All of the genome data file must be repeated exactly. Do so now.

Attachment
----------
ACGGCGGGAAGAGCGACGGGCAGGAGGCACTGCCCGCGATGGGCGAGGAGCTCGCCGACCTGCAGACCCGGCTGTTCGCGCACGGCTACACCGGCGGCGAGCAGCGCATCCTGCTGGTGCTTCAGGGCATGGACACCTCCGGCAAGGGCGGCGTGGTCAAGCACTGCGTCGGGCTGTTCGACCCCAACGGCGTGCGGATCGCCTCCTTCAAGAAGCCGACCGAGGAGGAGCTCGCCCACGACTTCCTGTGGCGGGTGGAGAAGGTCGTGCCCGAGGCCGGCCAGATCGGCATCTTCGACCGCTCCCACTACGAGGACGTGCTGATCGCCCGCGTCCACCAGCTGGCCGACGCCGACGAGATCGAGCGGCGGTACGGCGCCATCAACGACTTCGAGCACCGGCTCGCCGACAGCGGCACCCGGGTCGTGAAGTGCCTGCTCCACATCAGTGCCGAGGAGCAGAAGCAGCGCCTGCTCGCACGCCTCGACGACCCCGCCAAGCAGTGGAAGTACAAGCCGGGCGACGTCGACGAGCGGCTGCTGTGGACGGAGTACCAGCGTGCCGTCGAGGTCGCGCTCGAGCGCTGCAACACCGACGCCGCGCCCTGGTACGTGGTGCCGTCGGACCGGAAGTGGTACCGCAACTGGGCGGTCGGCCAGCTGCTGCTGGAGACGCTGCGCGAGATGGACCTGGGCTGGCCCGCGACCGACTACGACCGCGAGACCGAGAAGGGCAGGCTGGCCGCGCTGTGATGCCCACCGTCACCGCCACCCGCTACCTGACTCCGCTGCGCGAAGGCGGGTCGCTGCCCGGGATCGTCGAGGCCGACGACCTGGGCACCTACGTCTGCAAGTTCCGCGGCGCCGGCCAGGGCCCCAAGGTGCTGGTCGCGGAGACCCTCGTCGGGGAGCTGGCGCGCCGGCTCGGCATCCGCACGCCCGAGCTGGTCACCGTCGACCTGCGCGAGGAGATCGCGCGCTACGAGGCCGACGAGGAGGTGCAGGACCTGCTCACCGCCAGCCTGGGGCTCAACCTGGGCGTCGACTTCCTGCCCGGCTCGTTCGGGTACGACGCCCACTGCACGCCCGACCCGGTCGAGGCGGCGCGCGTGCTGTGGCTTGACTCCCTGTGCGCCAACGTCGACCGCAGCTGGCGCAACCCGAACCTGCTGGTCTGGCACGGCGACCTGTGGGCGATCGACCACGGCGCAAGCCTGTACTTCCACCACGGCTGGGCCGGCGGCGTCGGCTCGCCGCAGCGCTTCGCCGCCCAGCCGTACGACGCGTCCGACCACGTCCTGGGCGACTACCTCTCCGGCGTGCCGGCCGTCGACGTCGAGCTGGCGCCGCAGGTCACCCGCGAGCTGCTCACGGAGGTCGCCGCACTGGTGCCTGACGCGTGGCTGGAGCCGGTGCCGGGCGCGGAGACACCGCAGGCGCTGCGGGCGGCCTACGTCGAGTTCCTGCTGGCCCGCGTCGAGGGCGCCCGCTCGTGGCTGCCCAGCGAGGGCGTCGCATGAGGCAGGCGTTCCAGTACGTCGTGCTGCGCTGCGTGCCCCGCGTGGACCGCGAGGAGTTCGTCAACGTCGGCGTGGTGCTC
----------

ACGGCGGGAAGAGCGACGGGCAGGAGGCACTGCCCGCGATGGGCGAGGAGCTCGCCGACCTGCAGACCCGGCTGTTCGCGCACGGCTACACCGGCGGCGAGCAGCGCATCCTGCTGGTGCTTCAGGGCATGGACACCTCCGGCAAGGGCGGCGTGGTCAAGCACTGCGTCGGGCTGTTCGACCCCAACGGCGTGCGGATCGCCTCCTTCAAGAAGCCGACCGAGGAGGAGCTCGCCCACGACTTCCTGTGGCGGGTGGAGAAGGTCGTGCCCGAGGCCGGCCAGATCGGCATCTTCGACCGCTCCCACTACGAGGACGTGCTGATCGCCCGCGTCCACCAGCTGGCCGACGCCGACGAGATCGAGCGGCGGTACGGCGCCATCAACGACTTCGAGCACCGGCTCGCCGACAGCGGCACCCGGGTCGTGAAGTGCCTGCTCCACATCAGTGCCGAGGAGCAGAAGCAGCGCCTGCTCGCACGCCTCGACGACCCCGCCAAGCAGTGGAAGTACAAGCCGGGCGACGTCGACGAGCGGCTGCTGTGGACGGAGTACCAGCGTGCCGTCGAGGTCGCGCTCGAGCGCTGCAACACCGACGCCGCGCCCTGGTACGTGGTGCCGTCGGACCGGAAGTGGTACCGCAACTGGGCGGTCGGCCAGCTGCTGCTGGAGACGCTGCGCGAGATGGACCTGGGCTGGCCCGCGACCGACTACGACCGCGAGACCGAGAAGGGCAGGCTGGCCGCGCTGTGATGCCCACCGTCACCGCCACCCGCTACCTGACTCCGCTGCGCGAAGGCGGGTCGCTGCCCGGGATCGTCGAGGCCGACGACCTGGGCACCTACGTCTGCAAGTTCCGCGGCGCCGGCCAGGGCCCCAAGGTGCTGGTCGCGGAGACCCTCGTCGGGGAGCTGGCGCGCCGGCTCGGCATCCGCACGCCCGAGCTGGTCACCGTCGACCTGCGCGAGGAGATCGCGCGCTACGAGGCCGACGAGGAGGTGCAGGACCTGCTCACCGCCAGCCTGGGGCTCAACCTGGGCGTCGACTTCCTGCCCGGCTCGTTCGGGTACGACGCCCACTGCACGCCCGACCCGGTCGAGGCGGCGCGCGTGCTGTGGCTTGACTCCCTGTGCGCCAACGTCGACCGCAGCTGGCGCAACCCGAACCTGCTGGTCTGGCACGGCGACCTGTGGGCGATCGACCACGGCGCAAGCCTGTACTTCCACCACGGCTGGGCCGGCGGCGTCGGCTCGCCGCAGCGCTTCGCCGCCCAGCCGTACGACGCGTCCGACCACGTCCTGGGCGACTACCTCTCCGGCGTGCCGGCCGTCGACGTCGAGCTGGCGCCGCAGGTCACCCGCGAGCTGCTCACGGAGGTCGCCGCACTGGTGCCTGACGCGTGGCTGGAGCCGGTGCCGGGCGCGGAGACACCGCAGGCGCTGCGGGCGGCCTACGTCGAGTTCCTGCTGGCCCGCGTCGAGGGCGCCCGCTCGTGGCTGCCCAGCGAGGGCGTCGCATGAGGCAGGCGTTCCAGTACGTCGTGCTGCGCTGCGTGCCCCGCGTGGACCGCGAGGAGTTCGTCAACGTCGGCGTGGTGCTC